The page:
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Cheney, WA 99004
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Ricardo Ely

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Ricardo Ely

Ricardo Ely is an undergraduate at Eastern Washington University in Cheney, Washington, United States. I have been working with Dr. Judd Case on a dromaeosaurid from James Ross Island, Antarctica, in anatomical evaluations and phylogenetic analyses. Also working with Dr. Case, another project of recent involvement is describing fossil lizard material from the Etadunna and Namba Formations of South Australia, dating to the Late Oligocene. The latter is part of a research internship under the Ronald E. McNair Scholar Program, which provides training, advice, and support for students of underrepresented groups planning on earning a PhD in the future. I am currently a double-major in biology and geology, and expect to graduate spring 2017 with two Bachelor's degree. After this, I will likely begin the graduate school process by earning a Master's degree, then a PhD, possibly postdoctoral research, then work in academia and/or a museum. I have broad interests, ranging from various tetrapod groups throughout, the Phanerozoic, but tend to align with amniote and archosauriform evolution, particularly dinosaurs. I wish to explore themes that lie in vertebrate paleontology and evolutionary biology, macroevolution, and even evo-devo. I have recently become very interested in paleobiodiversity patterns in response to abiotic factors such as climate change and tectonic processes.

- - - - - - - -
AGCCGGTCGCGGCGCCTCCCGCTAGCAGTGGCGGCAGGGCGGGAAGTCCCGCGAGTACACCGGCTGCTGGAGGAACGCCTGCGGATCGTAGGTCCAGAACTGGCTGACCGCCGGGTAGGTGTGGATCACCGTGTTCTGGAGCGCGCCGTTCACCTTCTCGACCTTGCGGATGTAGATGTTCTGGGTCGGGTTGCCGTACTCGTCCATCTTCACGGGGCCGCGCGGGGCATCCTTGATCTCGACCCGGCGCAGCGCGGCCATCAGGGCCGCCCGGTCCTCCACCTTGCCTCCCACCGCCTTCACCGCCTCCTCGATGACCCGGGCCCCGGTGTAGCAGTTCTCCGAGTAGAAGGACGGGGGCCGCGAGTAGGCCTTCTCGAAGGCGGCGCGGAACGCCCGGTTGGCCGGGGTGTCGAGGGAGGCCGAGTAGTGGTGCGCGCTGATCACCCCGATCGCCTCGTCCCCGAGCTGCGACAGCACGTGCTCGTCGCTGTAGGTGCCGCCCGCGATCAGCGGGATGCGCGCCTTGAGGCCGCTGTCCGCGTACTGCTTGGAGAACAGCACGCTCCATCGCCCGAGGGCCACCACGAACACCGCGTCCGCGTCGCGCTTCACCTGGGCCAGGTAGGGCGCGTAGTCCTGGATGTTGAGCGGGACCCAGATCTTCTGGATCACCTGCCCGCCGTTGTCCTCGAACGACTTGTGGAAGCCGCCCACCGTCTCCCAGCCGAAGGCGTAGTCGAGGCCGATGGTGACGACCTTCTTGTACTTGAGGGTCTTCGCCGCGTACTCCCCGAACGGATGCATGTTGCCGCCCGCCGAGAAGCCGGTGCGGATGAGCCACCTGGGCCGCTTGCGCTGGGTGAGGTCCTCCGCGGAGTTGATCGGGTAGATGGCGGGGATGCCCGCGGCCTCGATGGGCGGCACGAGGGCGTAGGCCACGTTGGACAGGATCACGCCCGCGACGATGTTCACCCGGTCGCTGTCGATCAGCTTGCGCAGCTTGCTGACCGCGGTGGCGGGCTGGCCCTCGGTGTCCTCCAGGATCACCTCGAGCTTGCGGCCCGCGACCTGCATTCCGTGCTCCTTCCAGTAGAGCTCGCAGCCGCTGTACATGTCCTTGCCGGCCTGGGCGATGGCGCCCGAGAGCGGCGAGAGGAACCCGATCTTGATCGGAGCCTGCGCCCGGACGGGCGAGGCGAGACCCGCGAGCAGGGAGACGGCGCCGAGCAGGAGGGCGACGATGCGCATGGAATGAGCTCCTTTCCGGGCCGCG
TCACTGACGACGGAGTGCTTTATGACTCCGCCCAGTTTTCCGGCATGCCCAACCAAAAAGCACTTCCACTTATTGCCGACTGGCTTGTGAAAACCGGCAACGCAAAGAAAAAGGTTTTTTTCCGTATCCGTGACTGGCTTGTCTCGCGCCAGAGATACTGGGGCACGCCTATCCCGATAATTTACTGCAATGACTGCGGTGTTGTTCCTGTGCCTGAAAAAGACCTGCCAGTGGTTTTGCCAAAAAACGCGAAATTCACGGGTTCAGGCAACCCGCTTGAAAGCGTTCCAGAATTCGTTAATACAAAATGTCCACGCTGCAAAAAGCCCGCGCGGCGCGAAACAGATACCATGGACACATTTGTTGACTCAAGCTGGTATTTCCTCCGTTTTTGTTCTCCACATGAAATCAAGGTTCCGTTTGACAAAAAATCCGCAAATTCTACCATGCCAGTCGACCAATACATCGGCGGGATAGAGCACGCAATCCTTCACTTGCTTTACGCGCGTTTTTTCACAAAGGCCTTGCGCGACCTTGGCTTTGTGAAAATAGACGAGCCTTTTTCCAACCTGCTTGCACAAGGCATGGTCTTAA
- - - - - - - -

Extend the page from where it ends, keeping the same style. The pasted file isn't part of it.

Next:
McNair Factulty Research Mentor: Dr. Judd Case - Biology

McNair Research Title: Basal Deinonychosaur from the Early Maastrichtian, Antarctic Peninsula and the Biostratigraphy of the Latest Cretaceous Dinosaur Fauna of Antarctica

McNair Research Abstract: We offer a re-description of an early Maastrichtian, gigantic, basal deinonychosaur from James Ross Island, Antarctica. In 2004, researchers found the remains of a theropod previously referred to Dromaeosauridae, a clade which includes Velociraptor and Deinonychus. Referral to this clade is not supported in our phylogenetic analysis due to certain aberrant morphological features. Turner et al. (2012) notes the lack of a distal, ginglymoid articulation of metatarsal II signifies a placement at least within Deinonychosauria, but not Dromaeosauridae. The specimen also lacks an enlarged ungual of the second pedal digit. Our phylogenetic analysis reveals this theropod to be the basalmost deinonychosaur, a sister taxon to the clade Troodontidae+Dromaeosauridae. However, bootstrapping supports a trichotomy of this theropod, Troodontidae, and Dromaeosauridae with 77% of bootstrapping replicates. We also offer the first biostratigraphic placement of most Campanian-Maastrichtian, non-avian Antarctic dinosaurs and can determine the contemporaneous dinosaur fauna of this theropod.

To learn more about Dr. Judd Case and Ricardo Ely's research, check out this article in the Spokesman Review.

Research sheds new light on EWU professor’s Antarctic dino-discovery

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